It's June Yang’s first day at Huey House, and as if losing her home weren’t enough, she also can’t bring her cherished viola inside. Before the accident last year, her dad saved tip money for a year to buy her viola, and she’s not about to give it up now. Tyrell has been at Huey House for three years and gives June a glimpse of the good things about living there: friendship, hot meals, and a classical musician next door. But as their friendship grows over a shared love of classical music, June and Tyrell are forced to confront a new housing policy that puts homeless families in danger.
From the New York Times bestselling creator of the Vanderbeekers series comes a triumphant tale of friendship, healing, and the power of believing in ourselves, inspired by her years of work in the New York shelter system. Through June and Tyrell's eyes, middle grade readers get a new perspective on the many ways users of shelters see the places they live — and on the power of even young people to stand up for what matters.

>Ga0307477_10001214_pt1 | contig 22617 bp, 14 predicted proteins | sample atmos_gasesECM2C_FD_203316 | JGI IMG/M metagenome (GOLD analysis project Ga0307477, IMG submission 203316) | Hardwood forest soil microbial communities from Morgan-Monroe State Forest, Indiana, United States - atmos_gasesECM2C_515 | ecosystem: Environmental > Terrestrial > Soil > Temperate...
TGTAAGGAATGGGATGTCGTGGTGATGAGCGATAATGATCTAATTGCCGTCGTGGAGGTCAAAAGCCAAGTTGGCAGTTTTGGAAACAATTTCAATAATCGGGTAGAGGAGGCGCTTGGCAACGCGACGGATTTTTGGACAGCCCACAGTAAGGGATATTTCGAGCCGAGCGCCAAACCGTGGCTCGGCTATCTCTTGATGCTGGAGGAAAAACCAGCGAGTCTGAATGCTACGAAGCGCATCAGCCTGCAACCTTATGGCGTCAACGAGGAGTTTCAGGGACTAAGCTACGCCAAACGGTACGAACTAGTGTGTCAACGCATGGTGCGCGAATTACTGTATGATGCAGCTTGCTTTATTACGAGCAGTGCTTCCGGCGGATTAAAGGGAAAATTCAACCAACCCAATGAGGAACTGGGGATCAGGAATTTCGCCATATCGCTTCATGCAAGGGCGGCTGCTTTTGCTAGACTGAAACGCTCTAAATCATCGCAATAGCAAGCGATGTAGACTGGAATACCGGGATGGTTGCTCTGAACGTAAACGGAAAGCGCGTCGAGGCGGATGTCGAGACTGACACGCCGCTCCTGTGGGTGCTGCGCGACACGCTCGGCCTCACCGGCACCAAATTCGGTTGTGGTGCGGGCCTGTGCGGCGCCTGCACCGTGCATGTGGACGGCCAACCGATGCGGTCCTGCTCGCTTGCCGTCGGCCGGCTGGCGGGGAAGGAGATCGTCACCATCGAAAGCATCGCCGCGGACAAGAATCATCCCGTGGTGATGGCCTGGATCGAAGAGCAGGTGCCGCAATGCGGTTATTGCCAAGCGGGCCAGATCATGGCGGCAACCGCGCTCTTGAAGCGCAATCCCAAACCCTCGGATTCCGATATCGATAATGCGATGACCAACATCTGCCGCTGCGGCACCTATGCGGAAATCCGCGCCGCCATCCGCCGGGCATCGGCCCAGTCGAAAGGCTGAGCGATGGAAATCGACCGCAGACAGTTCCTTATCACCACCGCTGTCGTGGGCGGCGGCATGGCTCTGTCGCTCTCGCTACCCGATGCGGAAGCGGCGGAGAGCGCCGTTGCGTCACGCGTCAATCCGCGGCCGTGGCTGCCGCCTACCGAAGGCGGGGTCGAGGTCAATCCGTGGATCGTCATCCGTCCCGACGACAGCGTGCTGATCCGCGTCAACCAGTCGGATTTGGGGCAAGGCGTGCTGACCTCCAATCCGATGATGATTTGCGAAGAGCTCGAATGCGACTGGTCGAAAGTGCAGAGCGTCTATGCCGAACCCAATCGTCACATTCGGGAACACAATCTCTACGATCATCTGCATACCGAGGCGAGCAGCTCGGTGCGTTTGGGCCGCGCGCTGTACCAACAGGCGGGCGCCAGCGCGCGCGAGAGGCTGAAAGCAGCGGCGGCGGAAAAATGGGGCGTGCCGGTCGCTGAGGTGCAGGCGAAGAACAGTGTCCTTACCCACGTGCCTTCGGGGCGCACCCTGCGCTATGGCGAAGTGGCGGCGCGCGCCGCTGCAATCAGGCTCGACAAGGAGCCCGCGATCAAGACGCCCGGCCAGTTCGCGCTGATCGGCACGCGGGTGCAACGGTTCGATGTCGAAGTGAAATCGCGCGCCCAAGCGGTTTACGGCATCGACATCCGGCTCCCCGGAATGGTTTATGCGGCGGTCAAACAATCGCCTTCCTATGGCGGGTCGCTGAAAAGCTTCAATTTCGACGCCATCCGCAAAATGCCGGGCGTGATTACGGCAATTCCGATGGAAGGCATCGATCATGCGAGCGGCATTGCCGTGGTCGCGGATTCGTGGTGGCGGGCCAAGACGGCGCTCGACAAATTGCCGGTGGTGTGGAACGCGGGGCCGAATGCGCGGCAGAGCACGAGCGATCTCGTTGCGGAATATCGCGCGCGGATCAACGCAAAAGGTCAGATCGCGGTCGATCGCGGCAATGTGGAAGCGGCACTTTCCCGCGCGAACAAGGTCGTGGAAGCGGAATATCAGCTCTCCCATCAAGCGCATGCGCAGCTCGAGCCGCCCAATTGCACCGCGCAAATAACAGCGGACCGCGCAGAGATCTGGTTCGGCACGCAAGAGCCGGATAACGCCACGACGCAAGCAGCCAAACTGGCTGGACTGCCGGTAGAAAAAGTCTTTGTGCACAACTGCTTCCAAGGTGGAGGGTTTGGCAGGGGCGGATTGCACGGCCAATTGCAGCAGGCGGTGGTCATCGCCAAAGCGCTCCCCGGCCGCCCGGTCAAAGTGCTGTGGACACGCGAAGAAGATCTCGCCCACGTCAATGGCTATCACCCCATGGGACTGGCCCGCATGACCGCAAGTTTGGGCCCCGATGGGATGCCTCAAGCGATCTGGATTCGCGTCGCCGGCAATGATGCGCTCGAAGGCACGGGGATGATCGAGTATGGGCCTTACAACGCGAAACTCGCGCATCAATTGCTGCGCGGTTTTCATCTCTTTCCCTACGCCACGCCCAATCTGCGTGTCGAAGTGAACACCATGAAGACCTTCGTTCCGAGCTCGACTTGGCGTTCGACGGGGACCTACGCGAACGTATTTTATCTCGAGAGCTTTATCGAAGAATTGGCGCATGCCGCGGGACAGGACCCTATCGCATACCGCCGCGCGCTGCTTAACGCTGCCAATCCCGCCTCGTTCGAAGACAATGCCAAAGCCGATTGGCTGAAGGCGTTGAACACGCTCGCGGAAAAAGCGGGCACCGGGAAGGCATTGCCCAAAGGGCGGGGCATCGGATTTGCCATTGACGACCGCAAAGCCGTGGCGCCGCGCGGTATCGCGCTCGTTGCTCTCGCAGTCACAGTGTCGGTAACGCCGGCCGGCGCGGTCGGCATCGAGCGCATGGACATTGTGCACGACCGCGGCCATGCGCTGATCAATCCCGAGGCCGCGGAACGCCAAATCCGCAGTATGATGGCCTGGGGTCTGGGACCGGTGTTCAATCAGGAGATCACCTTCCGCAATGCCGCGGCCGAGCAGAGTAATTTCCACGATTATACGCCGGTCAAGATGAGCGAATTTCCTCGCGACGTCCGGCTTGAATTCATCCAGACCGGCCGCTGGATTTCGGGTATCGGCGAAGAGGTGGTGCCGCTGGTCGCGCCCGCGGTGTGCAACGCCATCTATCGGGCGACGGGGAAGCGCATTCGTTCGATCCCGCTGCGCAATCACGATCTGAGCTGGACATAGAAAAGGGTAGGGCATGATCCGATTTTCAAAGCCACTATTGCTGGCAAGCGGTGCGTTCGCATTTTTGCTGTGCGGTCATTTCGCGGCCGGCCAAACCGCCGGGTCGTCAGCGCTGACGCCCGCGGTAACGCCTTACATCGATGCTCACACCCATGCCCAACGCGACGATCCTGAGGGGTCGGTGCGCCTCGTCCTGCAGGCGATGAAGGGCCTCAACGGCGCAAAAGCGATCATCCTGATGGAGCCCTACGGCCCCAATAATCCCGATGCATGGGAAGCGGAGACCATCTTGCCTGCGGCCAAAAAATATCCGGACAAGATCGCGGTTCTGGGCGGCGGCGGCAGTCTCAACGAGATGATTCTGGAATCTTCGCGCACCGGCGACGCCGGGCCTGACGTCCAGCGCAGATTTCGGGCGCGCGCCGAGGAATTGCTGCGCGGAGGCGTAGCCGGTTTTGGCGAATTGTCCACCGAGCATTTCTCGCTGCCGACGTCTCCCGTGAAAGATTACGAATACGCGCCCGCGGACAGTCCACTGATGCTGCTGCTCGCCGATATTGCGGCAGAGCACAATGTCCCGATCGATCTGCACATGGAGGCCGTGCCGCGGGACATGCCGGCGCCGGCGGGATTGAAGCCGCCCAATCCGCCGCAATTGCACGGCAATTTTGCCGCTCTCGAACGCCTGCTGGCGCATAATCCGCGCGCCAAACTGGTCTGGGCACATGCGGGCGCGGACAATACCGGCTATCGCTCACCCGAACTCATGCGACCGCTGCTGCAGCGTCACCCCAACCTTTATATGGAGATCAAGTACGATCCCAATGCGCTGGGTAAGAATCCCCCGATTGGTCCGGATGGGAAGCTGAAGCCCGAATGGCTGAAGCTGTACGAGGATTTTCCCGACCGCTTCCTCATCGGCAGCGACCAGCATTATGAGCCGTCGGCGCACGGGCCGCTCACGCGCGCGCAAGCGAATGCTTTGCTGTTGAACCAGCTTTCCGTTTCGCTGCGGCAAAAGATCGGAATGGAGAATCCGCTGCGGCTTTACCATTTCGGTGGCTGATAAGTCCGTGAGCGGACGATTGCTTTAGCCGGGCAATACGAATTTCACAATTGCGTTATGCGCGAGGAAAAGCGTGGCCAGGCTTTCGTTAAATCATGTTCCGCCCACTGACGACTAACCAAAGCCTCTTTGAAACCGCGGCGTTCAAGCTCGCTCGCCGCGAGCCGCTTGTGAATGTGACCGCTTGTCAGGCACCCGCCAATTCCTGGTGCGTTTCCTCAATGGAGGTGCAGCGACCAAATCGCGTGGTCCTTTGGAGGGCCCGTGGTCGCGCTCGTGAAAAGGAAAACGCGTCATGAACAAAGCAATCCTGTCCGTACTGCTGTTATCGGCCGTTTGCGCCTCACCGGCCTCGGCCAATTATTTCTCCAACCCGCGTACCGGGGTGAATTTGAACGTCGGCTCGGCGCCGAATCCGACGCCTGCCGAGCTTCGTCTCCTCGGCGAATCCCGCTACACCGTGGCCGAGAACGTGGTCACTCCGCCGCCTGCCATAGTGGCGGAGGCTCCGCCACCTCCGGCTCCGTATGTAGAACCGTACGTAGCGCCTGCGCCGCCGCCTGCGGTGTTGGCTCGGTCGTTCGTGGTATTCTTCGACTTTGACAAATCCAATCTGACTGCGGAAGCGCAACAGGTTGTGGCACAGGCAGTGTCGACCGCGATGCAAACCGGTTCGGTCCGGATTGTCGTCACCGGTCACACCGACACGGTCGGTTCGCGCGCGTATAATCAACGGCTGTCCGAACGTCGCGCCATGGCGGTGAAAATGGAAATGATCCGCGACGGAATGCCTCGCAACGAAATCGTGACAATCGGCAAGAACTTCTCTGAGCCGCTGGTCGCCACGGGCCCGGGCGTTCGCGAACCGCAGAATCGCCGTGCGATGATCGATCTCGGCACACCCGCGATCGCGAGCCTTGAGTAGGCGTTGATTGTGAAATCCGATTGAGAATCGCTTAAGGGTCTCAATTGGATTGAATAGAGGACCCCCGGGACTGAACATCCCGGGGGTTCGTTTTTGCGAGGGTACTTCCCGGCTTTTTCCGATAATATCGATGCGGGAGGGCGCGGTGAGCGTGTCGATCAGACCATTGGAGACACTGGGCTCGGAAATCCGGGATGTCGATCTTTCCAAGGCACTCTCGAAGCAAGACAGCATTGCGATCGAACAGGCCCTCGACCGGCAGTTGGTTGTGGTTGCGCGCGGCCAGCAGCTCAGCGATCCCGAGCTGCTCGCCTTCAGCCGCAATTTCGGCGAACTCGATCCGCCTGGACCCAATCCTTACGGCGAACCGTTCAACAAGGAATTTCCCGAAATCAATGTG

"The dual-perspective narrative offers alternating points of view on navigating life in a shelter. Although the author doesn’t shy away from the trauma endured by children in the system and the various mental health, financial, educational, and social challenges the families face, this is a hopeful and inspiring story about the lives of children who are rarely represented in middle-grade fiction.... A powerful, heartwarming, and thoughtful tale of kids cultivating chosen families during challenging circumstances." — Kirkus Reviews
|10 - 13
|Karina Yan Glaser
|Apr 5, 2022